'We have not yet flattened the curve': IATF adviser says PH still in coronavirus first wave

Josiah Antonio, ABS-CBN News

Posted at May 21 2020 08:43 AM | Updated as of May 21 2020 08:51 AM

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MANILA - The Philippines is still in the first wave of the novel coronavirus outbreak, a medical expert said Thursday, refuting Health Secretary Francisco Duque III's statement that the country is now experiencing the second wave of the pandemic.

"Ang first wave na alam ko 'yung unang nag-lockdown, 'yong community quarantine kasi ang doubling time nun mabilis," Dr. Anthony Leachon, Inter-Agency Task Force (IATF) adviser, told ABS-CBN Teleradyo.

"We have not yet flattened the curve eh kasi ang second wave nangyayari after na mag-flatten ka. So parang 'yan ay experience sa Spanish influenza ng 1918, nag-flat siya tapos tsaka ka nagkaroon ng second wave," he added.

Leachon said it is "counter-intuitive" to ease the lockdown during the second wave of the outbreak.

"Counter-intuitive na ikaw ay nag-ease ng lockdown kung tayo nasa second wave. Kaya nga tayo nag-ease ng lockdown because nag-iimprove nang kaunti itong barangays pero 'yong ibang area hindi pa," the doctor said.

"Kaya tayo nag-ease ng lockdown para 'yong economy natin huminga at the same time modified [enhanced community quarantine] 'yon. Para sa ganoon nababantayan mo pa rin ang mga tao. ... Nasa first wave pa tayo," he added.

The task force adviser clarified that the first three cases of the country, who are Chinese nationals from Wuhan, are just "first index cases."

"First few cases 'yon dapat na ginamit mo para makapag-start ka na ng testing ... 'yon ang ginawa sa [South] Korea, Vietnam. Habang mayroon ka pang maliliit na cases that was the best time para makapag-testing," he said.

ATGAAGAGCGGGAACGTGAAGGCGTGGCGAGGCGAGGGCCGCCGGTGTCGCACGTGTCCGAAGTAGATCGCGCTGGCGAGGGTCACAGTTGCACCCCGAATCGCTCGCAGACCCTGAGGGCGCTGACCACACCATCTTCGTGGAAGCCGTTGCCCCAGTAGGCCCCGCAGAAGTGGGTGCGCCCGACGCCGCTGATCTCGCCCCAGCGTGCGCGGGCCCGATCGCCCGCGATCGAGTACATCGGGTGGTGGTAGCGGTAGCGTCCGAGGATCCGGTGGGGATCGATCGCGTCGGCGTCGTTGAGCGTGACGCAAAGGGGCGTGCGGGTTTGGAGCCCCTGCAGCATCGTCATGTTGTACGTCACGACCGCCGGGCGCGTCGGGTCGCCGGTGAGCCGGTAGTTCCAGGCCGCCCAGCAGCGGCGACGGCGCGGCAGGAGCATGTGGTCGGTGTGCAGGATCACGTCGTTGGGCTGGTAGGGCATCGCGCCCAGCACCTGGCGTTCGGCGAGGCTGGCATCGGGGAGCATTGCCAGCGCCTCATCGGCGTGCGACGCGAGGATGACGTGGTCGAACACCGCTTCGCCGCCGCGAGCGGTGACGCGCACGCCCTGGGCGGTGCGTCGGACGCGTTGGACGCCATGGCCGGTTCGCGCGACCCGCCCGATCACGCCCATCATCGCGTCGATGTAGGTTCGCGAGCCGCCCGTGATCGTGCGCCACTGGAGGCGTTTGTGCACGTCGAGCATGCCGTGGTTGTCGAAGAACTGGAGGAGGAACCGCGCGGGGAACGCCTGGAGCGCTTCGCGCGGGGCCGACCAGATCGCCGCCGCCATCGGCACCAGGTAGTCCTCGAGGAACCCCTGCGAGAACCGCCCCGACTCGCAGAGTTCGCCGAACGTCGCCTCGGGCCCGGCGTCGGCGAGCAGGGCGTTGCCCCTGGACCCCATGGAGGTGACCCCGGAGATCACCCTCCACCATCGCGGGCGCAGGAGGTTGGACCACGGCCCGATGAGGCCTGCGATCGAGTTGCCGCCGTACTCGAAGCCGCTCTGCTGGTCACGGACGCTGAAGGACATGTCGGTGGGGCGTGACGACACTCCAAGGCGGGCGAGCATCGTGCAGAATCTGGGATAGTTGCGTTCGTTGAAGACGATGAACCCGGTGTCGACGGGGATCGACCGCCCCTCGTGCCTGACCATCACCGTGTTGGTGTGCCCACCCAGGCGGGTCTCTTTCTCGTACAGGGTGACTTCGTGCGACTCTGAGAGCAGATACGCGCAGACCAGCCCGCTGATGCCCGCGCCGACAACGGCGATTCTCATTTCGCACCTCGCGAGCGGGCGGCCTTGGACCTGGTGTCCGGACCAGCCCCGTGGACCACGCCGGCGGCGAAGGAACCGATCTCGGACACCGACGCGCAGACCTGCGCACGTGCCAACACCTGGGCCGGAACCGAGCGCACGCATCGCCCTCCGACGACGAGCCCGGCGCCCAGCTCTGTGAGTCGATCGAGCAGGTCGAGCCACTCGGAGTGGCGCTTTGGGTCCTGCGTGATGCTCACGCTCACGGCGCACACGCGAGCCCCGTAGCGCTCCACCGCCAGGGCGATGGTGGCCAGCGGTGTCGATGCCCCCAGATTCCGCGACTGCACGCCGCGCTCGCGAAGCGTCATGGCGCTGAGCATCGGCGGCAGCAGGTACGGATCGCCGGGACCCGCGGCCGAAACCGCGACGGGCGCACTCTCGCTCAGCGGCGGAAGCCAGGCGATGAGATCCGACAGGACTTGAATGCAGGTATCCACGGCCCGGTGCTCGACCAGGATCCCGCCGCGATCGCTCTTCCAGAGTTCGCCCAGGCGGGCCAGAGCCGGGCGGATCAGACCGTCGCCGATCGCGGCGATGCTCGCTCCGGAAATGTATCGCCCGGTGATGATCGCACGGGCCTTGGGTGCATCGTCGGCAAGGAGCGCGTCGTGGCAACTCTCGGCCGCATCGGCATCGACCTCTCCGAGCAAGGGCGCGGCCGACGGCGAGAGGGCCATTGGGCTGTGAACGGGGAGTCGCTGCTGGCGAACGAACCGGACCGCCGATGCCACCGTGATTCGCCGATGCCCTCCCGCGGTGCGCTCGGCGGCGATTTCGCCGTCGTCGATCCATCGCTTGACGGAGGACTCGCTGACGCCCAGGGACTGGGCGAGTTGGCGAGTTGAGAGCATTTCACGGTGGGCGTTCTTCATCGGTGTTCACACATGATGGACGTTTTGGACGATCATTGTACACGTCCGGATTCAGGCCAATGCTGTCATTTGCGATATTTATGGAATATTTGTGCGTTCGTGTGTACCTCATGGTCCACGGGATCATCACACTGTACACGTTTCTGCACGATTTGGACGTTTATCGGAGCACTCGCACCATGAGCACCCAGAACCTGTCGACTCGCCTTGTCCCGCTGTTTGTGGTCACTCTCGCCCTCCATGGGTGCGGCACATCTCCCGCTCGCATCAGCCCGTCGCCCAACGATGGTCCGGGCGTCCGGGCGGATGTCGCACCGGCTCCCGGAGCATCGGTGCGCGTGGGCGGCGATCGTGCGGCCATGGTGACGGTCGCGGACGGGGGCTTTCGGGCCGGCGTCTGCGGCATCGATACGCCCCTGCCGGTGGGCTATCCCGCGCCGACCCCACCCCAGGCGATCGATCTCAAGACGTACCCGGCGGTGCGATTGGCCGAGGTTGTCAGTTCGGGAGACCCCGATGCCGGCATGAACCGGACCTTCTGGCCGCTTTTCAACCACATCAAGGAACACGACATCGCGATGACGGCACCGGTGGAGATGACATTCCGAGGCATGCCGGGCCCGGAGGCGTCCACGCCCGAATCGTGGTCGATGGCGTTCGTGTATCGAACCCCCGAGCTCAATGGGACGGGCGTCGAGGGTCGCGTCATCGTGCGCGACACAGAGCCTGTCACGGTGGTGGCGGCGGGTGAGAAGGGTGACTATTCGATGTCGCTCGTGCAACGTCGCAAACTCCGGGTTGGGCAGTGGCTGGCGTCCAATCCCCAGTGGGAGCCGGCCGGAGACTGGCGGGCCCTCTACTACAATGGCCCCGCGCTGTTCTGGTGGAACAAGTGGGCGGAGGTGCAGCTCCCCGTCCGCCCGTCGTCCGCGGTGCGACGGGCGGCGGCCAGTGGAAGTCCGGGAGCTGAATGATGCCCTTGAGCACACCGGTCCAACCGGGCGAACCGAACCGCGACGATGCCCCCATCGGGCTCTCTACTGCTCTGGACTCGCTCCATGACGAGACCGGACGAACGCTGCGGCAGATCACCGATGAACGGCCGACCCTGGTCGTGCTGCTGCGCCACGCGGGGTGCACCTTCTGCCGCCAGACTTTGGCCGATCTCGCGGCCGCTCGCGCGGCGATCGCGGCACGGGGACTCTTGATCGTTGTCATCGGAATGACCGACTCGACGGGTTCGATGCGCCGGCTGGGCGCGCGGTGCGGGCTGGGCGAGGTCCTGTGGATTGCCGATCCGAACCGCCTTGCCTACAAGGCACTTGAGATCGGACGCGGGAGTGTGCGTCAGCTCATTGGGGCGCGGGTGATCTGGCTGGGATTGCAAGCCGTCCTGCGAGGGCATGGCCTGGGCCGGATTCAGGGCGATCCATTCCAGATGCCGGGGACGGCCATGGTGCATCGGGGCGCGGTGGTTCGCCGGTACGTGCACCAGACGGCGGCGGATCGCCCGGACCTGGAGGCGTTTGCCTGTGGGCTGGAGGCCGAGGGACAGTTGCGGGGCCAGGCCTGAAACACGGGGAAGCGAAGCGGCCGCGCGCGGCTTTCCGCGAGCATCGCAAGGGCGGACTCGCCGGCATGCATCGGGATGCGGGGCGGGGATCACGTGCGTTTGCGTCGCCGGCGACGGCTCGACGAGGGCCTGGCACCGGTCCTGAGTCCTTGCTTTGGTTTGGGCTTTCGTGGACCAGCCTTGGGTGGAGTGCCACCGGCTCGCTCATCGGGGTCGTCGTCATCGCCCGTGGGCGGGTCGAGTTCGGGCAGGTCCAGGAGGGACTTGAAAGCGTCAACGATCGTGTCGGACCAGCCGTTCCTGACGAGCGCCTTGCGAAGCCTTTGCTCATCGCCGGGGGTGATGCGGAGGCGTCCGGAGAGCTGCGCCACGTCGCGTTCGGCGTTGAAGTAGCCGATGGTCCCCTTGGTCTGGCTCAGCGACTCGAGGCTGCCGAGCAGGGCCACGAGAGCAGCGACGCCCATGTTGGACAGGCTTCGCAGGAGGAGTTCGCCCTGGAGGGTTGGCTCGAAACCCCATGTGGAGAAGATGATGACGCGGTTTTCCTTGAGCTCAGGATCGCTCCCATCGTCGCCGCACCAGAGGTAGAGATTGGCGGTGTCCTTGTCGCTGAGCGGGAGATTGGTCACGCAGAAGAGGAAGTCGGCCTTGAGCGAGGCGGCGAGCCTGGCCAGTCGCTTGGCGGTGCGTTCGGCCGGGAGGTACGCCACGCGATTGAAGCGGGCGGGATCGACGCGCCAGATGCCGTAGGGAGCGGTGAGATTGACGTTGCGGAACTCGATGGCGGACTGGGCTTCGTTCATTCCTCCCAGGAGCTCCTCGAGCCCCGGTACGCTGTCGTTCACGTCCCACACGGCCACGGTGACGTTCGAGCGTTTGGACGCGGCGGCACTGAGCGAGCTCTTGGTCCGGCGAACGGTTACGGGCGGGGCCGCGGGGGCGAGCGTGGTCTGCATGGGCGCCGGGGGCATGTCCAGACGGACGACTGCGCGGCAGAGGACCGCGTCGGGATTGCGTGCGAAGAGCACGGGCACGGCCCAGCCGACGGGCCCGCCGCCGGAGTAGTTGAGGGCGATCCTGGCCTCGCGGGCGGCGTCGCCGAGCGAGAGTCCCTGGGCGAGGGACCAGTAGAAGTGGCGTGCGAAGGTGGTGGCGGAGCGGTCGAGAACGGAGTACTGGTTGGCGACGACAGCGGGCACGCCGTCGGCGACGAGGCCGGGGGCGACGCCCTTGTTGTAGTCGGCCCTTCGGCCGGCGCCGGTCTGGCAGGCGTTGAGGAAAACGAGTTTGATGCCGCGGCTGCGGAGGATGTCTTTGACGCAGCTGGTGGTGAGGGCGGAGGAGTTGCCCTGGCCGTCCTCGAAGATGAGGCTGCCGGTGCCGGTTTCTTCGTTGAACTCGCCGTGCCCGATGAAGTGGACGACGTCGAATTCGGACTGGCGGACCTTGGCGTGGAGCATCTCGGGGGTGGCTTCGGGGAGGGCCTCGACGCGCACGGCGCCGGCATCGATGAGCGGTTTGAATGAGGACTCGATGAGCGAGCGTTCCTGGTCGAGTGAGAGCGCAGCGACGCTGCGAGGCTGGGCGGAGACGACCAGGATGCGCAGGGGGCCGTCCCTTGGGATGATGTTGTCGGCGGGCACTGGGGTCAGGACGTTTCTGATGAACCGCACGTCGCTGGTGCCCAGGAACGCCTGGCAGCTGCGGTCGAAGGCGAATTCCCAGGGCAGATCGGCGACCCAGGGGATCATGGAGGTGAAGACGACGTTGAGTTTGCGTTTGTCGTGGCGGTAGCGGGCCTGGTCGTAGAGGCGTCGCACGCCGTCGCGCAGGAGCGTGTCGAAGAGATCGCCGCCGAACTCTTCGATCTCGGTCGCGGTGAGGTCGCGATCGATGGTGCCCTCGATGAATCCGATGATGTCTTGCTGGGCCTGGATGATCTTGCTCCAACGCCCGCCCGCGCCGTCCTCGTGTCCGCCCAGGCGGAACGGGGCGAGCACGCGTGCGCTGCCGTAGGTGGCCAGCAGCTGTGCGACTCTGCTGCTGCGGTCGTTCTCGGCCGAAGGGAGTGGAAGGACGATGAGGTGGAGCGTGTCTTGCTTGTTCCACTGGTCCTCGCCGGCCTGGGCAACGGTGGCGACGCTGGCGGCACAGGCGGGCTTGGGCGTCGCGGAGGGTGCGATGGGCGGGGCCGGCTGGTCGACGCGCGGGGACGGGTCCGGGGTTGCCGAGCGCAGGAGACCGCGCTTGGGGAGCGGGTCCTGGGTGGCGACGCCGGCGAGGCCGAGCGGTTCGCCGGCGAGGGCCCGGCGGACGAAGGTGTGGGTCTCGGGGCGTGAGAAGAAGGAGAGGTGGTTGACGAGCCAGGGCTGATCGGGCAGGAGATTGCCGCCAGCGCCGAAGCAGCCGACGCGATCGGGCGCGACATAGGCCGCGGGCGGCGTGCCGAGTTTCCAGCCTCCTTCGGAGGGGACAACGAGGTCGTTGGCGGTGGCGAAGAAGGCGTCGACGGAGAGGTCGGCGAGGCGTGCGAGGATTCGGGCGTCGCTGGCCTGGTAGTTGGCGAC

"Kung 'yong 3 cases iko-consider mong peak 'yon eh 'pag flinat mo eh wala kang makikitang bundok eh. 'Pag flinat mo sa epidemic curve wala kang makikitang bundok," he added.

According to the Centers for Disease Control and Prevention, an epidemic curve shows progression of illnesses in an outbreak over time. Epidemic curves depict when people became ill by day, week, or month.

"Ang explanation kasi ng epidemic curve 'yun 'yong acute viral transmission na mataas na magdidikta kasi hindi nakahanda 'yong ating healthcare system. So habang ikaw ay nakalockdown 'yon ang pagkakataon mo na i-build up 'yong healthcare system mo, 'yong testing, 'yong mga ospital, 'yong mga doktor mai-ready mo," Leachon said.

"Hindi pa natin pwedeng sabihin na stabilized kasi 'yong reports na nakikita natin sa ahensiya, health agency, hindi pa siya real time at this point in time," he added.

Leachon said a second wave of the outbreak will be caused by "importation cases," as described by the World Health Organization. He cited the case of Singapore, which has among the highest number of coronavirus infections in Asia mainly due to outbreaks in cramped migrant-worker dormitories.

"Ang isang example in modern times ay ang Singapore. After na successful siya na napababa niya, nung nag-open ang borders niya sa mga migrant workers, siya na ang nasa pinakamataas ngayon nasa 25,000 cases," he added.

He said the incoming rainy season could also increase COVID-19 cases as more people evacuate due to typhoons and more sick people cause high congestion in hospitals.

According to the John Hopkins University and Medicine COVID-19 tracker, 4.9 million people have been infected with COVID-19, globally, with more than 324,000 fatalities and more than 1.7 million recoveries.